After a thorough examination of the law commission report supra, we can measure that it proposes to make a specific statutory arrangement for redressal of cases of miscarriage of justice stemming in wrongful prosecution and providing compensation from the state if it proves the wrongful prosecution. The Law Commission report brilliantly enunciated the legal remedies available to the ones wrongfully prosecuted and if proved, the state is obligatory to provide compensation.

As we are familiar with Rudul Sah's case[6] a landmark judgment in the jurisprudence of state liability. We regard it exceptionally remarkable as it led to the evolution of compensatory jurisprudence for the violation of fundamental rights under the Constitution. This was the early case since the outset that awarded monetary compensation to a person for the infringement of his fundamental rights protected under the Constitution.

Following that the Boma Chara Oraon case, where the Supreme Court affirmed that anyone deprived unlawfully of his life or personal liberty can access the Supreme Court and seek compensation for infringement of his fundamental right under Article 21.

As taken up earlier, in this chapter, what else is considerable to tame the situation of wrong full prosecution is discussed herein below;

Overburdened Courts and delay in trials

The major issue that concern us today is the overload on the courts and not sufficient strength of judges, as per the recommendation Supra one will receive compensation if it is confirmed that he was wrongfully prosecuted, what is more, significant is for concluding that the one has been unfairly prosecuted, the trial should commence in a committed point of time. The more the trial is prolonged, the more time it will draw to evaluate if someone was wrongfully prosecuted.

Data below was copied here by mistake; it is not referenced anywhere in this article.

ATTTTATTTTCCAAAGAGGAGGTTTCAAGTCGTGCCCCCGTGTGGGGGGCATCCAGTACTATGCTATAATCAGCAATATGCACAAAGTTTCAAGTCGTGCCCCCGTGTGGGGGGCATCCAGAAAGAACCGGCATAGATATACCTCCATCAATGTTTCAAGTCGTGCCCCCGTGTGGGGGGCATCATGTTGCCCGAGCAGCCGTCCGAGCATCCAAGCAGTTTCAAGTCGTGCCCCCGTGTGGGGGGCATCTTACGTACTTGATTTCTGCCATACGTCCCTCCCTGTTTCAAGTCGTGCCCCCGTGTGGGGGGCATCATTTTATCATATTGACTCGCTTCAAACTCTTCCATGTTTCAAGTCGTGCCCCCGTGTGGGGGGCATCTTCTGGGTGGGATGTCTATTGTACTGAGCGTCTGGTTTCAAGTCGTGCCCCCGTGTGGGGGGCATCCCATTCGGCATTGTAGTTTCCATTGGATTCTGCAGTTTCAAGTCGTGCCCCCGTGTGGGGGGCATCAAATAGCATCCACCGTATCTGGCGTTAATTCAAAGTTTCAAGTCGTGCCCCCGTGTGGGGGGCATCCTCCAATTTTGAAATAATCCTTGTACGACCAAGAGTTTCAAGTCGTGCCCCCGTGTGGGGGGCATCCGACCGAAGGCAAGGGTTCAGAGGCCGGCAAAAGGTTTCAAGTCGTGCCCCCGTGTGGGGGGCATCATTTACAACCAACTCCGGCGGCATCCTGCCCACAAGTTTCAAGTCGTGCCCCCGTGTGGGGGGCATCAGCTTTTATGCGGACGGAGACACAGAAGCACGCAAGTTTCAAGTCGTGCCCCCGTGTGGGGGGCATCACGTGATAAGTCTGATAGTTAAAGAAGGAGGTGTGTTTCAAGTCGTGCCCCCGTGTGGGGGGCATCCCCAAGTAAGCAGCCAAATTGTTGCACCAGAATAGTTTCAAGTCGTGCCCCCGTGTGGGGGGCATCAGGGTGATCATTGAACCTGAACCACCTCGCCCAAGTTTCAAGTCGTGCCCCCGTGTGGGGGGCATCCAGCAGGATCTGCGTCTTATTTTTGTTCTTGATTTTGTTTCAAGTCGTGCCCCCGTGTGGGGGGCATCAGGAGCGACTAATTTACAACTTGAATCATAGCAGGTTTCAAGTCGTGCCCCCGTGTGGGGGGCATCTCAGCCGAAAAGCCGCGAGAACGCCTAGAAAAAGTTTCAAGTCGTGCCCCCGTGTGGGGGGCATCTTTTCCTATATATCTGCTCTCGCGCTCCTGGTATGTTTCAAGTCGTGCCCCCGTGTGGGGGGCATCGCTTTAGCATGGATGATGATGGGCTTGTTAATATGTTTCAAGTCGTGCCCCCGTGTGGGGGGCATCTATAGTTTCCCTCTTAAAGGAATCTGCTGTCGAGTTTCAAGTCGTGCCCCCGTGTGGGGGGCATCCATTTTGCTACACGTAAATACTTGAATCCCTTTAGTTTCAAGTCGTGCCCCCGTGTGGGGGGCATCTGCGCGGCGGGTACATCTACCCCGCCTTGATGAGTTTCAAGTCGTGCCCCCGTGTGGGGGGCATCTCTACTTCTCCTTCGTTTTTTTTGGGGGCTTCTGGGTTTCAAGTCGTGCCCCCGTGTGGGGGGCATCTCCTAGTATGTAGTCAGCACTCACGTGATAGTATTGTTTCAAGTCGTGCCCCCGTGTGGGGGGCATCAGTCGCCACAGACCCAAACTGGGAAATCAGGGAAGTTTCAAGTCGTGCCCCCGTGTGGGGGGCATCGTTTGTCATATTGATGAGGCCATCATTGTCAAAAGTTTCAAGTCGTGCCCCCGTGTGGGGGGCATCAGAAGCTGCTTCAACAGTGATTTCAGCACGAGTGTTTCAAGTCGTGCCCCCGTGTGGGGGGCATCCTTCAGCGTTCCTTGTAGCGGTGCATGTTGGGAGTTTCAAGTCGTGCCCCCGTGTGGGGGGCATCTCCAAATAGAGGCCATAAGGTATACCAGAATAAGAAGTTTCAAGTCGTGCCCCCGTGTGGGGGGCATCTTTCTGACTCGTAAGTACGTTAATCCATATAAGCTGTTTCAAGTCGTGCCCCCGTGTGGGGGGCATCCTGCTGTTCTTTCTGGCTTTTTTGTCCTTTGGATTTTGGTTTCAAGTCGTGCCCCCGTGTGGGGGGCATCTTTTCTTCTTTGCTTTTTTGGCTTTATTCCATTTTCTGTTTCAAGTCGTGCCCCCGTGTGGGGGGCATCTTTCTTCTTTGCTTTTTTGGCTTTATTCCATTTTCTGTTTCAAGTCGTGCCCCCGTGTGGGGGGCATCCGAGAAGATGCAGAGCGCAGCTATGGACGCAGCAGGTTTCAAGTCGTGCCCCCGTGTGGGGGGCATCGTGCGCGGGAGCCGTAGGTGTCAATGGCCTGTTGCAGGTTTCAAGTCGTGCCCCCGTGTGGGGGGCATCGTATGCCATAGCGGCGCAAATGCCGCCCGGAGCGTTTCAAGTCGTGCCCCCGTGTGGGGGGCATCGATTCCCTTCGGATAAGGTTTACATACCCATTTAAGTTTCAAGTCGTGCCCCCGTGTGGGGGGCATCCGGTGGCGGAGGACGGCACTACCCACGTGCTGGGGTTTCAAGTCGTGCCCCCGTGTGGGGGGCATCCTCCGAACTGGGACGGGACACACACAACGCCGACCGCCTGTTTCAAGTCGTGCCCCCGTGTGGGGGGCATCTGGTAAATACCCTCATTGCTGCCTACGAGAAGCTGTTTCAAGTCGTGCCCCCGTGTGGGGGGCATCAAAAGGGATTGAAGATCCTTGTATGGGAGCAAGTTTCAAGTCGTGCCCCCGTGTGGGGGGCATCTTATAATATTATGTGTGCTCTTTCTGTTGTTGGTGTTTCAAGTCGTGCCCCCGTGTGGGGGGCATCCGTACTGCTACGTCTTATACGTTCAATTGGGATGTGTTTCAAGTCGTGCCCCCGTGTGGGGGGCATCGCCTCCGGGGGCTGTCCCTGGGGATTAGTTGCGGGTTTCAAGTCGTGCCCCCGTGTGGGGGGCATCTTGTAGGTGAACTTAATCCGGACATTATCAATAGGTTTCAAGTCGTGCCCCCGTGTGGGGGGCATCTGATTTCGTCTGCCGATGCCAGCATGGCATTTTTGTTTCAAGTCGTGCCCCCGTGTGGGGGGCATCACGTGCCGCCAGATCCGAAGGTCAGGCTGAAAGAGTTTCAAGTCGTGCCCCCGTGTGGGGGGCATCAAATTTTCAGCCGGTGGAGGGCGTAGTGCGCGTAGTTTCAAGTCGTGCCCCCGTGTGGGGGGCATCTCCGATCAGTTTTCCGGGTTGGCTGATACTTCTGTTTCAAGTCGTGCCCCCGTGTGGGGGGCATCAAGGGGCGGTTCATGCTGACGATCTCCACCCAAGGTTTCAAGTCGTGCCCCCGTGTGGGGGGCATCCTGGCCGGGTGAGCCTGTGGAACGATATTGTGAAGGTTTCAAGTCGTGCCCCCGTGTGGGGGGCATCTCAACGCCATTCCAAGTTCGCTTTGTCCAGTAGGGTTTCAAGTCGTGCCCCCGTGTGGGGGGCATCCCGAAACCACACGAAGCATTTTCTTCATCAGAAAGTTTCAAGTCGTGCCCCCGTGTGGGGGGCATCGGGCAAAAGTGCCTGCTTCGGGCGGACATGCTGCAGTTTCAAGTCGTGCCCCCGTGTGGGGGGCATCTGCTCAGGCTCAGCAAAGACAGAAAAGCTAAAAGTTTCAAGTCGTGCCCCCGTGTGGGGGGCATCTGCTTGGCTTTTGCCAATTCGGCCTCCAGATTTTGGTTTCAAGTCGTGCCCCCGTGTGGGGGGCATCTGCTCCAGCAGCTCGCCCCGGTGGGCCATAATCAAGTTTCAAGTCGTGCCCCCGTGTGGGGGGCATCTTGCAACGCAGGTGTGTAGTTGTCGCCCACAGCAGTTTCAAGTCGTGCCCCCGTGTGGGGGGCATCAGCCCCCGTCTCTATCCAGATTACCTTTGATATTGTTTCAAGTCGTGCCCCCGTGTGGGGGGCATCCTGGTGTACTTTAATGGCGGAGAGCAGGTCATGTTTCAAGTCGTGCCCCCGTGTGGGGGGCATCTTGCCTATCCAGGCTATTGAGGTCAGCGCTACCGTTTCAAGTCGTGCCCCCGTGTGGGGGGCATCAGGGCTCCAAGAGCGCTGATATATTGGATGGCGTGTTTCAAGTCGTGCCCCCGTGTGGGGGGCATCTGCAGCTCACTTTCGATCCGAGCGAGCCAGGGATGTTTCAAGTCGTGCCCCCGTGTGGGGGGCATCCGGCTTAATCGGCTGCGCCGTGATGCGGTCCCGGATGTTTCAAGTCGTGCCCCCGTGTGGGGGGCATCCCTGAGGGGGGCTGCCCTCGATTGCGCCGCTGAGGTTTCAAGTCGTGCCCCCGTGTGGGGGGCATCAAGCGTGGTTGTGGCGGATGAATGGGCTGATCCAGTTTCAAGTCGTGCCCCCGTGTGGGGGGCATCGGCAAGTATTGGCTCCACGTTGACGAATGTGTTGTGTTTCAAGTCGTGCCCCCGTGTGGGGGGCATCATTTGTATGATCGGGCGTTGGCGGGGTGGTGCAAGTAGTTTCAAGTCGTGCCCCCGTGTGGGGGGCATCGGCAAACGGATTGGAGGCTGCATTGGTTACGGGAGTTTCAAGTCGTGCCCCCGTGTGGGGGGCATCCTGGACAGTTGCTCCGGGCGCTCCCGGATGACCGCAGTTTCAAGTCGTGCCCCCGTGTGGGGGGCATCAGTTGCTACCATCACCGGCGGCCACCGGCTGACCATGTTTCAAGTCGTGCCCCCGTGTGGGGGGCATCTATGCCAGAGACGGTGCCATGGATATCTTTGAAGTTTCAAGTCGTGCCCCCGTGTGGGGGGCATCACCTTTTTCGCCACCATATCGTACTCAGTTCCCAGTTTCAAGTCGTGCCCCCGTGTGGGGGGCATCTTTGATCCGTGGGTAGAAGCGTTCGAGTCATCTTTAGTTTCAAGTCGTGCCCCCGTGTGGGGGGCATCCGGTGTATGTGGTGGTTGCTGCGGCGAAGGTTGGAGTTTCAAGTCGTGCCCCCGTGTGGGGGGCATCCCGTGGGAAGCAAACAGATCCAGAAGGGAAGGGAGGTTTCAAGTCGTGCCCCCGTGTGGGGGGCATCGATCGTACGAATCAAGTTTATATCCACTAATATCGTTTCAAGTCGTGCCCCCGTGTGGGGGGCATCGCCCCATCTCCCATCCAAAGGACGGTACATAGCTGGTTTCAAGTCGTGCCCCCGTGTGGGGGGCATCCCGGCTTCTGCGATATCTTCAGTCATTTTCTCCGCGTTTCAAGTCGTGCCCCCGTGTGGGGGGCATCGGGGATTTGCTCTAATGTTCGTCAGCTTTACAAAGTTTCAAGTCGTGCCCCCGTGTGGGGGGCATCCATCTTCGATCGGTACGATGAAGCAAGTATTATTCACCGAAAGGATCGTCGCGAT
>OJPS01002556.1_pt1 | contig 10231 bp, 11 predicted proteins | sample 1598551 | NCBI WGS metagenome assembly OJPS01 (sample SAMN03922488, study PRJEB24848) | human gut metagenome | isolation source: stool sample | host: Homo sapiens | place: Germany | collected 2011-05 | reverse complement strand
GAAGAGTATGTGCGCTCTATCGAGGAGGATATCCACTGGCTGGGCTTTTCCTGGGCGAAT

As presented above even if one has to be found innocent by the Courts, it is certainly important for that matter to be listed before the court for the hearing, given the fact that our Courts are heavily burdened by the cases, it is unlikely that cases will be listed soon given the fact that we have volumes of matters filed every day and we do not have adequate strength of Judges in the Judiciary.

I recall, the headline, which mentions that the erstwhile Chief Justice of India Mr. Ranjan Gogoi writing to the Prime minister for a suitable increase in the strength of the Apex Court Judges and raising the retirement age of High Court Judges from 62 to 65. The prime reason to do so is that pendency of the cases are rising due to the higher rate of filing of the fresh cases[7].

It is terrible to think that in such circumstances, the trials are not commenced early, which results in the sufferance of that person who is wrongly prosecuted which also establishes a suspect whether granting only compensation is ample to the persons wrongful prosecuted or is it effective to provide early trials.

Strictly speaking, it can be cautiously asserted in a fashion that a person is first prosecuted wrongly, which appears in many losses to that specific individual such as ridicule in the public, destruction in the business and a considerable question mark is raised on the character of that person (Depending upon the charges he faced). In such a scenario is it really feasible or acceptable to provide merely the compensation to the individual who is acquitted from the trial being found innocent?? Or it is essential to make an explicit provision for the persons turning the criminal proceedings in the act without any cause, be it a state officer or an individual?